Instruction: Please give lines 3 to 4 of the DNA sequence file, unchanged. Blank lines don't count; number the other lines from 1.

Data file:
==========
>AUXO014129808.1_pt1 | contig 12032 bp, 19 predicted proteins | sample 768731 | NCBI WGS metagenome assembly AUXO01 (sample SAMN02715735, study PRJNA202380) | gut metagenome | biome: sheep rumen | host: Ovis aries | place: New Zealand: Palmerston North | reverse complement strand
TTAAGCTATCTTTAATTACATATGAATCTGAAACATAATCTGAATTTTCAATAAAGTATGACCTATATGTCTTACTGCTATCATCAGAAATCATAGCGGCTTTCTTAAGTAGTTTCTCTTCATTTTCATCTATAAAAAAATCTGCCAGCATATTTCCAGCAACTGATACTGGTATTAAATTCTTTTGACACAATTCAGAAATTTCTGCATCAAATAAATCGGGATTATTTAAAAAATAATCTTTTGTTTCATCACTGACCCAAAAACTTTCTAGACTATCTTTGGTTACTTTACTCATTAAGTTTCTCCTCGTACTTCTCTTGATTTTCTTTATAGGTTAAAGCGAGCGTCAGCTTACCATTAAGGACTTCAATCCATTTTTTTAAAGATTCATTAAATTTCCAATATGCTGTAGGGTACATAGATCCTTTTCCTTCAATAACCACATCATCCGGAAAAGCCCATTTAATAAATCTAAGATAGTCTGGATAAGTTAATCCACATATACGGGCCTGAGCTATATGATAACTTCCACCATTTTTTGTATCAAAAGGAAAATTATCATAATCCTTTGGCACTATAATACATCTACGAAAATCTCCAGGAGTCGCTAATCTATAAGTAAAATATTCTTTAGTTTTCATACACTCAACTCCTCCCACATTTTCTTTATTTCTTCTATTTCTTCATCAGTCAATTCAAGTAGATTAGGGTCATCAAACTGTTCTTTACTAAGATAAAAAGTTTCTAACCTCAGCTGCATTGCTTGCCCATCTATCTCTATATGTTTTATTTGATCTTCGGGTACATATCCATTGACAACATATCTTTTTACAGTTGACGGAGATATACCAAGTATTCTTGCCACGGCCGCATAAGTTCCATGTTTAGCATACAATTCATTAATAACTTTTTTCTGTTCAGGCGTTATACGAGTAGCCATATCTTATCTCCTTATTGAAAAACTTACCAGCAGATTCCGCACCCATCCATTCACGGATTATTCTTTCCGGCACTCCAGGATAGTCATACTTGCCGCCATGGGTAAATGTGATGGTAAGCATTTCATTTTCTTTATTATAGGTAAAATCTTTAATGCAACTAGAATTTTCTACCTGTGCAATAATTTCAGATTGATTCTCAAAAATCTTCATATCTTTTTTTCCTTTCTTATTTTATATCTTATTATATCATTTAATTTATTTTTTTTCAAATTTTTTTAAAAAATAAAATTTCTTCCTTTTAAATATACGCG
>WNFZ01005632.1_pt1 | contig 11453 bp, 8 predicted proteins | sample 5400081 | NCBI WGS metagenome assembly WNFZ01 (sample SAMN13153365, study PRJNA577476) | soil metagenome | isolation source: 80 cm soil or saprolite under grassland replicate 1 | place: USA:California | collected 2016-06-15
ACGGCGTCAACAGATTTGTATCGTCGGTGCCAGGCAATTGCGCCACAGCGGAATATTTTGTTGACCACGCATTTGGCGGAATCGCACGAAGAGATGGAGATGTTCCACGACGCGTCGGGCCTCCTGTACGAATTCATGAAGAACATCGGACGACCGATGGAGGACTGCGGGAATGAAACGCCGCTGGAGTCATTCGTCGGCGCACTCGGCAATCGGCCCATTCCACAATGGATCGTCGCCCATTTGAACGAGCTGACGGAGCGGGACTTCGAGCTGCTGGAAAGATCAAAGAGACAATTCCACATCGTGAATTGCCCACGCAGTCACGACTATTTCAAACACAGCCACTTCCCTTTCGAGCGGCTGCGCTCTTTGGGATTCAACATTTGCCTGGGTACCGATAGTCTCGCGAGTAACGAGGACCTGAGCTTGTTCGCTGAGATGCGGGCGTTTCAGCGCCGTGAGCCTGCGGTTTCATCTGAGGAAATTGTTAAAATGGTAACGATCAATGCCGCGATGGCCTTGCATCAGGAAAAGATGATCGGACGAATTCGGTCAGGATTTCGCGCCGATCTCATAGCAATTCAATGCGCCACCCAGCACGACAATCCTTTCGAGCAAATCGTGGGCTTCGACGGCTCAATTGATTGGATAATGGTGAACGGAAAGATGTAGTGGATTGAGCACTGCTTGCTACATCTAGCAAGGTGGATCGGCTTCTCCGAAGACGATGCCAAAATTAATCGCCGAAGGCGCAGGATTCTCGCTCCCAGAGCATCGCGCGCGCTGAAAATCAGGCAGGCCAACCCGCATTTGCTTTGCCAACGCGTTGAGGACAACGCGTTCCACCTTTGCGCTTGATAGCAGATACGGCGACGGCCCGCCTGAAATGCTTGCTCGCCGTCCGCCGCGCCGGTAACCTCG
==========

>WNFZ01005632.1_pt1 | contig 11453 bp, 8 predicted proteins | sample 5400081 | NCBI WGS metagenome assembly WNFZ01 (sample SAMN13153365, study PRJNA577476) | soil metagenome | isolation source: 80 cm soil or saprolite under grassland replicate 1 | place: USA:California | collected 2016-06-15
ACGGCGTCAACAGATTTGTATCGTCGGTGCCAGGCAATTGCGCCACAGCGGAATATTTTGTTGACCACGCATTTGGCGGAATCGCACGAAGAGATGGAGATGTTCCACGACGCGTCGGGCCTCCTGTACGAATTCATGAAGAACATCGGACGACCGATGGAGGACTGCGGGAATGAAACGCCGCTGGAGTCATTCGTCGGCGCACTCGGCAATCGGCCCATTCCACAATGGATCGTCGCCCATTTGAACGAGCTGACGGAGCGGGACTTCGAGCTGCTGGAAAGATCAAAGAGACAATTCCACATCGTGAATTGCCCACGCAGTCACGACTATTTCAAACACAGCCACTTCCCTTTCGAGCGGCTGCGCTCTTTGGGATTCAACATTTGCCTGGGTACCGATAGTCTCGCGAGTAACGAGGACCTGAGCTTGTTCGCTGAGATGCGGGCGTTTCAGCGCCGTGAGCCTGCGGTTTCATCTGAGGAAATTGTTAAAATGGTAACGATCAATGCCGCGATGGCCTTGCATCAGGAAAAGATGATCGGACGAATTCGGTCAGGATTTCGCGCCGATCTCATAGCAATTCAATGCGCCACCCAGCACGACAATCCTTTCGAGCAAATCGTGGGCTTCGACGGCTCAATTGATTGGATAATGGTGAACGGAAAGATGTAGTGGATTGAGCACTGCTTGCTACATCTAGCAAGGTGGATCGGCTTCTCCGAAGACGATGCCAAAATTAATCGCCGAAGGCGCAGGATTCTCGCTCCCAGAGCATCGCGCGCGCTGAAAATCAGGCAGGCCAACCCGCATTTGCTTTGCCAACGCGTTGAGGACAACGCGTTCCACCTTTGCGCTTGATAGCAGATACGGCGACGGCCCGCCTGAAATGCTTGCTCGCCGTCCGCCGCGCCGGTAACCTCG